Lost Past, Lost Future

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Lost Past, Lost Future

Photo by Abdel Rahman Abu Baker from Pexels

Photo by Abdel Rahman Abu Baker from Pexels

Photo by Abdel Rahman Abu Baker from Pexels

Liliana Owen, Journalist

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The full moon lights the walkway to my home as I quietly but quickly make my way to the front door. All the lights are off, which is normal enough in my house at midnight, but something doesn’t quite feel right. Or maybe it’s just the full moon in the sky? I’m a rather superstitious person.

I open the door and step inside. The moonlight does not seep through the thick curtains, and in the pitch blackness, I see nothing. I flip the switch and pull off my shoes, giving my tired feet a break.

Then I notice the person standing in the doorway between the living room and the dining room. I jump and frown. How did he get there? Who let him in?

“I don’t need anyone to let me in,” he says stiffly. I nod and facepalm for forgetting he could read my thoughts.

“It’s not your fault you forgot,” he says.

I nod slowly as I try to accustom myself to this ability I had forgotten my long-time lost friend had.

He grins at me and said, “I wasn’t really lost, you know.”

“You weren’t?” I say aloud, and I am shocked by how much my voice quavers.

He nods. “I was lost to you, but not to myself. I knew where I was. Still do, as a matter of fact.” He chuckles, and I have to grin too. I had forgotten his sense of humor. It could, at times, be annoying.

“Where were you?” I ask.

“I got caught in a time warp and ended up in ancient Rome.”

I frown at him. “Really?”

“I’ve never lied, Emma. Never.”

I nod slowly. That was one part of his character I had not forgotten: his unending and complete honesty with everyone. But still: time warps? Caught in ancient Rome?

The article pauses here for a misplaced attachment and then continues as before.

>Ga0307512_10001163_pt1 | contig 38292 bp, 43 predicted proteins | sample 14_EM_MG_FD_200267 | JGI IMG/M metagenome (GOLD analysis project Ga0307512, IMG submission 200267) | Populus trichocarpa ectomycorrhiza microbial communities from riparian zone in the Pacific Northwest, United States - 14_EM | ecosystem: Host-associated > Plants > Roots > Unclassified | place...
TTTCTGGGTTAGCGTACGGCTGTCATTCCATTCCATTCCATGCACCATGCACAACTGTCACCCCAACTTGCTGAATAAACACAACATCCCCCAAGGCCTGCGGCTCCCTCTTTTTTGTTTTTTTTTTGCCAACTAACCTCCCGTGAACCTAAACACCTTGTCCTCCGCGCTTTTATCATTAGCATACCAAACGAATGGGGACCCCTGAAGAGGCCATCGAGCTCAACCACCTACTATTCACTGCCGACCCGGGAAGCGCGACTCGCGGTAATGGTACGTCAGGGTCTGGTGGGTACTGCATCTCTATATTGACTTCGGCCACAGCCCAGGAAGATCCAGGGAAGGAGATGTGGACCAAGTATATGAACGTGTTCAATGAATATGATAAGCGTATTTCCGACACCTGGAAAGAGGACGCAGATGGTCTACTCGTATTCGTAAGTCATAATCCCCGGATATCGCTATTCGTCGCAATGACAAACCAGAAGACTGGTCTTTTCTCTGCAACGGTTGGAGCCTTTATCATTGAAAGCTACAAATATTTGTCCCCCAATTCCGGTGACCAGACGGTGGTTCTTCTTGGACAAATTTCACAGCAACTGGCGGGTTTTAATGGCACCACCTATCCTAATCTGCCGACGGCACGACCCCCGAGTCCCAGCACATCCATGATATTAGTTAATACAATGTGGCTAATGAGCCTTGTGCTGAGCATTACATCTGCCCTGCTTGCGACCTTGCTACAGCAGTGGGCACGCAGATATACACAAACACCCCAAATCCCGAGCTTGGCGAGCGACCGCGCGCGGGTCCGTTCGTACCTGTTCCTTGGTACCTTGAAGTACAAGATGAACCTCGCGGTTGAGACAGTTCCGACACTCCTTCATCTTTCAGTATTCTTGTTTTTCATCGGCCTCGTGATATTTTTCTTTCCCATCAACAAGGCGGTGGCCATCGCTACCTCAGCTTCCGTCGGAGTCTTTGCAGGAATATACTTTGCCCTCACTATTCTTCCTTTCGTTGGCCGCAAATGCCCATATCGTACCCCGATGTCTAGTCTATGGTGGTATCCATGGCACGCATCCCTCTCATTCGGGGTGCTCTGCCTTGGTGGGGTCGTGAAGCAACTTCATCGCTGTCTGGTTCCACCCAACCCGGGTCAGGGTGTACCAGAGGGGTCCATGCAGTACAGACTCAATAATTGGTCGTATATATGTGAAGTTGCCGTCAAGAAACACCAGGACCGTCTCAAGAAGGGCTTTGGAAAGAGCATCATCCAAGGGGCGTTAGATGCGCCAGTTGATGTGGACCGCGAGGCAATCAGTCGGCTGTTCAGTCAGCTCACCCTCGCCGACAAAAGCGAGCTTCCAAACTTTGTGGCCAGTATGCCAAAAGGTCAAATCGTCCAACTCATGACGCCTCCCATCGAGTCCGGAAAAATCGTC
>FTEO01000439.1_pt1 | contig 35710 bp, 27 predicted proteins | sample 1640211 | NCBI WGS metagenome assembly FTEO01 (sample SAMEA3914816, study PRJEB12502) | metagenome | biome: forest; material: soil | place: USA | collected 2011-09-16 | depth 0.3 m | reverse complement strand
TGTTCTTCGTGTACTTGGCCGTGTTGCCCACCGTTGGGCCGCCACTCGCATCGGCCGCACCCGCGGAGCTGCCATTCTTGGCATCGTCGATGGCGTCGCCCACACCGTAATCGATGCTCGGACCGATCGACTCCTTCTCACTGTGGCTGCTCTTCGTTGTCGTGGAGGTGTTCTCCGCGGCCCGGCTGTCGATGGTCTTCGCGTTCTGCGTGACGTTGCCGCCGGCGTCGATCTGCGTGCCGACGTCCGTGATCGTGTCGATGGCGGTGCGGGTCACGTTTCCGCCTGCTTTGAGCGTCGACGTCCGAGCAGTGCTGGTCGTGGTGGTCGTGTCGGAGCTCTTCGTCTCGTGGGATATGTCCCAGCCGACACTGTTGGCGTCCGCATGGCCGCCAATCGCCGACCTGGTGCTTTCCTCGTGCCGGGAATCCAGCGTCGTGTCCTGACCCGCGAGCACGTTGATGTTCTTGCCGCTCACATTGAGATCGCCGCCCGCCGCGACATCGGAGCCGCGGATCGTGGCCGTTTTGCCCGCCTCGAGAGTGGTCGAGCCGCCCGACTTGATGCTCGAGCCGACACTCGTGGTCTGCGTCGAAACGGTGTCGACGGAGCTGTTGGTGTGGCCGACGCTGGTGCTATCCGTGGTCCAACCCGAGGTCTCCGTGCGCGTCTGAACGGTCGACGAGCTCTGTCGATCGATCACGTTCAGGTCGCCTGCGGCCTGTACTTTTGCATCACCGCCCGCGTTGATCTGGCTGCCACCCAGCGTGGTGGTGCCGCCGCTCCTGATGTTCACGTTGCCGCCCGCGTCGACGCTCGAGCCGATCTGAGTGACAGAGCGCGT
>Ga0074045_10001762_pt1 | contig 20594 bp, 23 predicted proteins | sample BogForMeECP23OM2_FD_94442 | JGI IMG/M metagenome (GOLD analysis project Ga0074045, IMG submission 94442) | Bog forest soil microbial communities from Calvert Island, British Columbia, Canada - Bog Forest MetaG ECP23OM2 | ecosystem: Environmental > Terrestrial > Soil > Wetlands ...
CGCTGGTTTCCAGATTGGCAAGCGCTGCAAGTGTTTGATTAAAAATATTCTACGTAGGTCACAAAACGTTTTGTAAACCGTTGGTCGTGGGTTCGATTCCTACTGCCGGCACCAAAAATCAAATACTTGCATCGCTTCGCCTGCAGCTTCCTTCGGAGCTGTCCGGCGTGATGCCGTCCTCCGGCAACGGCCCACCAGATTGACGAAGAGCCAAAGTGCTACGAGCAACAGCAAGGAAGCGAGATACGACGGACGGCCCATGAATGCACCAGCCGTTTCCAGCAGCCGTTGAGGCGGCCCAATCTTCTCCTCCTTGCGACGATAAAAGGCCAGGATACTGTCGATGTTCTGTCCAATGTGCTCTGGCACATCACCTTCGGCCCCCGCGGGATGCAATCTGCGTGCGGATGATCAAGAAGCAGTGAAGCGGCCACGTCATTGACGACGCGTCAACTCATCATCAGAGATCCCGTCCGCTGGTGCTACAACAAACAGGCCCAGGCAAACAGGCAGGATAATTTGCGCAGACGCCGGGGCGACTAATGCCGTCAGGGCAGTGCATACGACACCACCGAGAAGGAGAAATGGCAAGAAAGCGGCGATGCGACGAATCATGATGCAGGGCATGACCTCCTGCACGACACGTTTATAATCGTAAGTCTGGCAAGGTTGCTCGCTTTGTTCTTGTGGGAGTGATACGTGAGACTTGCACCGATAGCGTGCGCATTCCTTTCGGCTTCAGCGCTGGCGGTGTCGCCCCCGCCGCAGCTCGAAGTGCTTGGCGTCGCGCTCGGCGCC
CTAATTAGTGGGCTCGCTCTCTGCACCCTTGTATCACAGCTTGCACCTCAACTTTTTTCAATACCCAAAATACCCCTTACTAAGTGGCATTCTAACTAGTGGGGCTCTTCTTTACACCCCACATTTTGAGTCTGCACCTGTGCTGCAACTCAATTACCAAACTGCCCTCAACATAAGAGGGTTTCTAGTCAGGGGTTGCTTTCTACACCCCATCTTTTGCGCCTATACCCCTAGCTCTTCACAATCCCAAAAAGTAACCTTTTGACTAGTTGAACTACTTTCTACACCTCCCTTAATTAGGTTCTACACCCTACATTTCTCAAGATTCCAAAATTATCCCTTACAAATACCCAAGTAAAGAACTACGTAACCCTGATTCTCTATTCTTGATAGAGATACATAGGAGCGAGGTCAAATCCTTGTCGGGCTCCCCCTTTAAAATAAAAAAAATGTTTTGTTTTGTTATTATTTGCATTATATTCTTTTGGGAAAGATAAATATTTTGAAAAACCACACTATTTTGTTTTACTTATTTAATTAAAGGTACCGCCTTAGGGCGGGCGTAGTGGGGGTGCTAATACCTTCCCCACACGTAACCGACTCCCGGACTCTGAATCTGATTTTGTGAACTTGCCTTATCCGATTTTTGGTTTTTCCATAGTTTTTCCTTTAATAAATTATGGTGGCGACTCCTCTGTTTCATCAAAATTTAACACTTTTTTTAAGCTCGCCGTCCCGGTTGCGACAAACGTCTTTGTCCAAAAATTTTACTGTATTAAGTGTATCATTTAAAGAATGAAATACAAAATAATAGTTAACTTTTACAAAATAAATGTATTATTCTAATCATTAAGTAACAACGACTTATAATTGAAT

“You really don’t remember any of it, do you?” he asks.

I shrug. How can I answer that?

“I can’t believe it,” he says as he begins pacing the room. “You helped me discover them! If I had done it on my own, I never would have succeeded. You had the magic that let us filter through the air, the magic that let us sense when something wasn’t quite right, the magic that allowed us to see that which technically didn’t even exist!”

I have no memories of that as well.

He frowns, then shakes his head. “I really needed you to remember all of that. Because I am in really big trouble and only you can help me.”

“But how can I? I have no magic, no gifts, no superpowers.”

His frown increases as he says, “Emma. Think. Have you been having nightmares about world destruction?”

I warily nod my head. Yes, every night, I want to say, but it takes courage to admit it, courage which I don’t have.

“How does it turn out? How do they stop it?” he asks softly.

“Why is this so important?”

“Emma!” he half shouts. “You had been an oracle of sorts, okay? And guess what, you got most of your stuff from dreams. And I really need guidance right now because I accidentally angered the Roman emperor, ripped the time warp, and ruined the world.”

“What did you do?” I ask.

“I accidentally let the Roman army into our modern world, and nobody can see them but you and me, and they’re going around killing everybody!”

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